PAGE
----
After reading only one chapter of this book I am thoroughly shocked by the statistics that Richard Harris brought to light. Science has always seemed like one of the few things in the world that we can trust, because the information presented is backed up by the most brilliant and credited minds in the world. But now, it seems, we cannot always trust the people who are giving us the information that will soon affect our lives on a daily basis.
The definition of science as stated by the Miriam Webster Dictionary, is, “knowledge or a system of knowledge covering general truths or the operation of general laws especially as obtained and tested through scientific method.” So when scientists are giving us data they collected without properly using the scientific method, is it really considered true science? Reading this book is the first time that academia has been presented to me with doubt to its credibility. In fact, Richard Harris stated, “Macleod said that when you compound those sources of bias and error, only around 15 percent of published studies may be correct.” (1.15.) The public has been trained to trust in everything that we are given by the scientific community, because there was a time when scientists were sure to follow the procedures that ensured they didn’t make avoidable mistakes. But, unfortunately, that isn’t the case anymore. This makes me wonder how many false statements I’ve believed because of scientists who aren’t sticking to the scientific method out of rush or longing to make a splash in the scientific community. One of the most surprising things I read was a calculation made by Casadevall, a chair of the Department of Microbiology & Immunology, at Albert Einstein College of Medicine, who has done a lot of research on scientific malpractice. Richard Harris wrote, “By Casadevall’s reckoning, medical researchers made much more progress between 1950 and 1980 than they did in the following 3 decades.” (1.17. ) As we become more advanced in our technology and more educated in science, it seems that we should be making new discoveries at a far higher rate than what we have been.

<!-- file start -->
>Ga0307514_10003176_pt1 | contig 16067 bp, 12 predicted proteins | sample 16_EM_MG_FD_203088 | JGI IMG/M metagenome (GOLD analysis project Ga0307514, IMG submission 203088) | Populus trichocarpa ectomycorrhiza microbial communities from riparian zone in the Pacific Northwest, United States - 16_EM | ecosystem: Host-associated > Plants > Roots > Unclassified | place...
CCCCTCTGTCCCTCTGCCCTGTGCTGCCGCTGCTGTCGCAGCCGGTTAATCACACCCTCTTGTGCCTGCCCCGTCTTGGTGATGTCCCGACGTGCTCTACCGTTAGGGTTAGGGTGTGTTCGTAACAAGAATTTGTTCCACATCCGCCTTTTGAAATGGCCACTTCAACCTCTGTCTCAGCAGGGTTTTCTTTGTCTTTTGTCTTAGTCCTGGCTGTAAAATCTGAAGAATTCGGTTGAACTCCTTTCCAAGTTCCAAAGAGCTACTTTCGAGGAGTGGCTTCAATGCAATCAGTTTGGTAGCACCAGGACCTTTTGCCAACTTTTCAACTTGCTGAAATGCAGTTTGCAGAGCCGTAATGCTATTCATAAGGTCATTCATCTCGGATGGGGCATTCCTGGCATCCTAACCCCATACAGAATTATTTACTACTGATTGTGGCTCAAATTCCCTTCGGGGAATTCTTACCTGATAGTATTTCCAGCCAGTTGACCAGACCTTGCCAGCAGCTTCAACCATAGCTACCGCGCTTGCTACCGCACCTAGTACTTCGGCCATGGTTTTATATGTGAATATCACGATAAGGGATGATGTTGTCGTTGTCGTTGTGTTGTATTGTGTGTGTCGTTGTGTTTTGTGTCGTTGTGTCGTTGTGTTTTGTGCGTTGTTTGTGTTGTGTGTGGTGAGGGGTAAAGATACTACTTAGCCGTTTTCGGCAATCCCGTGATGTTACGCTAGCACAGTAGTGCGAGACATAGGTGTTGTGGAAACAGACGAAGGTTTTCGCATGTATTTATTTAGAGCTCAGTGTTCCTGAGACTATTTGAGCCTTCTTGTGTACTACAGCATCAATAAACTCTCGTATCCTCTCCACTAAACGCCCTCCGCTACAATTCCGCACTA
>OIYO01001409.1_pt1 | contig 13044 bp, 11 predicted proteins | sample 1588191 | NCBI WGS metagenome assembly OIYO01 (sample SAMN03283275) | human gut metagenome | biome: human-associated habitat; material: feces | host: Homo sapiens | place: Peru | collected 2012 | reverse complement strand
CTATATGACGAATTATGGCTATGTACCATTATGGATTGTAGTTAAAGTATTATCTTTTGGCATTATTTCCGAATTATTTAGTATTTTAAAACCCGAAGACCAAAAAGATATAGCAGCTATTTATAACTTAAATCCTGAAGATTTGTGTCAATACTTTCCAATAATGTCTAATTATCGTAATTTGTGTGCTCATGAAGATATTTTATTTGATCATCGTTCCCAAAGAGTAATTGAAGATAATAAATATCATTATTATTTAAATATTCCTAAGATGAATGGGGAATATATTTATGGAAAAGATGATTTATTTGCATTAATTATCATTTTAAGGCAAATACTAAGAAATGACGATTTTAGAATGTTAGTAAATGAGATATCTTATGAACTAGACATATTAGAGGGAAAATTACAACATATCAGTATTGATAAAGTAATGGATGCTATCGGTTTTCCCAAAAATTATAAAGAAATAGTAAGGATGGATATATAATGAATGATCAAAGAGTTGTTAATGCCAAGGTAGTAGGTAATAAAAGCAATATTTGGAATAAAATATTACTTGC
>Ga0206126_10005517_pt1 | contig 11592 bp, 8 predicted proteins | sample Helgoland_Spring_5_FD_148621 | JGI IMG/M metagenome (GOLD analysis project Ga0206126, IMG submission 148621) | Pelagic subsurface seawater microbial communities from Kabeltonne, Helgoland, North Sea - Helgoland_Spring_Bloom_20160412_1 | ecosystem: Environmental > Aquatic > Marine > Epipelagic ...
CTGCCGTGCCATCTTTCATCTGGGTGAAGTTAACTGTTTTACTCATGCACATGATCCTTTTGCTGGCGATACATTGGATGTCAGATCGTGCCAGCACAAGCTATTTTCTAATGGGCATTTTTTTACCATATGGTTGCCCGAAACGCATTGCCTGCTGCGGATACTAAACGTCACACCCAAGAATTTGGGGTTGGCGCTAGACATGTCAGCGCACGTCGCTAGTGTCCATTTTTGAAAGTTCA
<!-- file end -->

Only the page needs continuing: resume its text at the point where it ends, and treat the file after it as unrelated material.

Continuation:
In last year’s BioMed class, we learned about one major issue that medicine is coming across right now: antibiotic resistance, due to overuse as well as a lack of new antibiotics. It is very reasonable to believe that the researchers failing to follow the procedures they should, and the other researchers not taking time to check the validity of discoveries before devoting huge amounts of resources, tax dollars, and time, is a cause of biomedicine and its antibiotic development falling behind the progress made by disease. The Centers for Disease Control and Prevention states that 23,000 of the 2 million infected by “superbugs” every year, die. It is frustrating to think about how many of those lives could have been saved if scientists had done their job to the best of their ability. If it was my job to make the discoveries that would save lives and change the world, I would be much more diligent in my process then a lot of the academic researchers are today.